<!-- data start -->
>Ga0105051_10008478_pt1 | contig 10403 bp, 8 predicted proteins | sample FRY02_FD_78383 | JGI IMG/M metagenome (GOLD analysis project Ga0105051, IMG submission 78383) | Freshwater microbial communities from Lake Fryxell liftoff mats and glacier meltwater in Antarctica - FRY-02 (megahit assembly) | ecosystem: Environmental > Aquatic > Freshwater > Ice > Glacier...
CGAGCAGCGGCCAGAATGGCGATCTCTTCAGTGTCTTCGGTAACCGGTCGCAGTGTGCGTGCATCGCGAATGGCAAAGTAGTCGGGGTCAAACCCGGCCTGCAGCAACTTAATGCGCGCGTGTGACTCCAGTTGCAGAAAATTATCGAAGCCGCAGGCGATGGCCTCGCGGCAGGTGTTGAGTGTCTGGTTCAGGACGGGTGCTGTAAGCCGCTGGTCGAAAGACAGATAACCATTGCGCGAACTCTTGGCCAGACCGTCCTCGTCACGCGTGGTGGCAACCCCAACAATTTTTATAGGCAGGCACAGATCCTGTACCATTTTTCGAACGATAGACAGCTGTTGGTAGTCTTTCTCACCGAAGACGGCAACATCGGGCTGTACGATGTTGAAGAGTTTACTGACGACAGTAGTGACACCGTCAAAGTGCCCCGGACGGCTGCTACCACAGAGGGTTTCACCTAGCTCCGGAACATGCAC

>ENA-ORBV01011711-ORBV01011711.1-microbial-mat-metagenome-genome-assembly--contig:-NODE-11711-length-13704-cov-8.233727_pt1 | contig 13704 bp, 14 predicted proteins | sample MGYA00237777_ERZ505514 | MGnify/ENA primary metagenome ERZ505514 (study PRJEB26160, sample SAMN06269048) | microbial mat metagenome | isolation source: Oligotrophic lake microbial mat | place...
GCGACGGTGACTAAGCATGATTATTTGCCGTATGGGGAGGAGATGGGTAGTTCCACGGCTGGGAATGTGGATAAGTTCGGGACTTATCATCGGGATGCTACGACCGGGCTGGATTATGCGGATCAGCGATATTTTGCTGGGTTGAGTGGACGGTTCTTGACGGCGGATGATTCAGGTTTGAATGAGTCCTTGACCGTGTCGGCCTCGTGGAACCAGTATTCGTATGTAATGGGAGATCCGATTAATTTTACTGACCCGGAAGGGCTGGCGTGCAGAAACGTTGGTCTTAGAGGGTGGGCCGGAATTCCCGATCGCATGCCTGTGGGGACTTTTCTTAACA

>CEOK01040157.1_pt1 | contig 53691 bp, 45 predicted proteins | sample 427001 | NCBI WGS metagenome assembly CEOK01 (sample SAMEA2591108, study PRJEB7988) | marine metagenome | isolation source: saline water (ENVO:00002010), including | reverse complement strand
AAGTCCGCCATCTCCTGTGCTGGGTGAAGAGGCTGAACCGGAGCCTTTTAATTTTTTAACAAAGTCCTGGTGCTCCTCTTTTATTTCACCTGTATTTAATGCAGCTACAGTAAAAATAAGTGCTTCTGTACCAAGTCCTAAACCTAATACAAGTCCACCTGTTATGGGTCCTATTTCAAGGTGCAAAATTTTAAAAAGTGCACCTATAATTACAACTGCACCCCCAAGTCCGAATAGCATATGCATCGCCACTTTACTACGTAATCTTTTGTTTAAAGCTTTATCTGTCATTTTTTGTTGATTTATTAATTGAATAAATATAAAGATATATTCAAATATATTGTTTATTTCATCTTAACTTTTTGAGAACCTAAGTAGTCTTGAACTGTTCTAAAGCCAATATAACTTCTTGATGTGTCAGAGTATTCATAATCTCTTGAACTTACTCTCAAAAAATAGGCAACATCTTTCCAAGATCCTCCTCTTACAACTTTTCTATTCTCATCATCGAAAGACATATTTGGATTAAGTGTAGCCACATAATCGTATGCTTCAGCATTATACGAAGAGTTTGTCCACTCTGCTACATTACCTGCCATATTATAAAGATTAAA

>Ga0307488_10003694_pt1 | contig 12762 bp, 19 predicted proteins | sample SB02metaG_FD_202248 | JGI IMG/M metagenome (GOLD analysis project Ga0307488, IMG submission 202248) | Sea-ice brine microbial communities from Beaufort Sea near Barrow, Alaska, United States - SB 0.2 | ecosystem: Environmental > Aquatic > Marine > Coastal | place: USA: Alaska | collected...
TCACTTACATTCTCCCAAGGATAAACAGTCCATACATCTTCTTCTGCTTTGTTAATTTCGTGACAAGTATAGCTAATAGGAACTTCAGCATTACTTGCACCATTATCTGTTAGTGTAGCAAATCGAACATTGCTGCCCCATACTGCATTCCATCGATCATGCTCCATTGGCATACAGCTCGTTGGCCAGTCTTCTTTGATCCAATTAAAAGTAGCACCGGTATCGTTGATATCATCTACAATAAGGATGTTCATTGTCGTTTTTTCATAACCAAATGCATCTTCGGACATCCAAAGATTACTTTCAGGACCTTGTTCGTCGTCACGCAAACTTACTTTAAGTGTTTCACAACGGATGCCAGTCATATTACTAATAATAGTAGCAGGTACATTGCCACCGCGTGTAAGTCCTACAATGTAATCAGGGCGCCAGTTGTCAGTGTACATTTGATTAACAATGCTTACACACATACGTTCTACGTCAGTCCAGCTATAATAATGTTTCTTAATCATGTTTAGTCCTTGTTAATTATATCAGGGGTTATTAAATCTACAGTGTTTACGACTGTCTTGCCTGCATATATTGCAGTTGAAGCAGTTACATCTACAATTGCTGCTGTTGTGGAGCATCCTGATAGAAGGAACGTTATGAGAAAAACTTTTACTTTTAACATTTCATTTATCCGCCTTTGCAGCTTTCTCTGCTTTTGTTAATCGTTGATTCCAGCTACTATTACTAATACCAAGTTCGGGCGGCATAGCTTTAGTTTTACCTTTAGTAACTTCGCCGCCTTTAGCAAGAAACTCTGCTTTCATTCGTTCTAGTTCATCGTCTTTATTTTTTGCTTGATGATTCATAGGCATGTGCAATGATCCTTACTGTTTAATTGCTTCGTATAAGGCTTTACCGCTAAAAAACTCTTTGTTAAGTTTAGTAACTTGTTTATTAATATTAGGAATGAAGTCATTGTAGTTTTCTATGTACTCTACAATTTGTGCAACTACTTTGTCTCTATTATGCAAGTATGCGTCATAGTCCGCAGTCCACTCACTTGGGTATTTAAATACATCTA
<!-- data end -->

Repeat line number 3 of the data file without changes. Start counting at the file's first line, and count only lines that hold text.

>ENA-ORBV01011711-ORBV01011711.1-microbial-mat-metagenome-genome-assembly--contig:-NODE-11711-length-13704-cov-8.233727_pt1 | contig 13704 bp, 14 predicted proteins | sample MGYA00237777_ERZ505514 | MGnify/ENA primary metagenome ERZ505514 (study PRJEB26160, sample SAMN06269048) | microbial mat metagenome | isolation source: Oligotrophic lake microbial mat | place...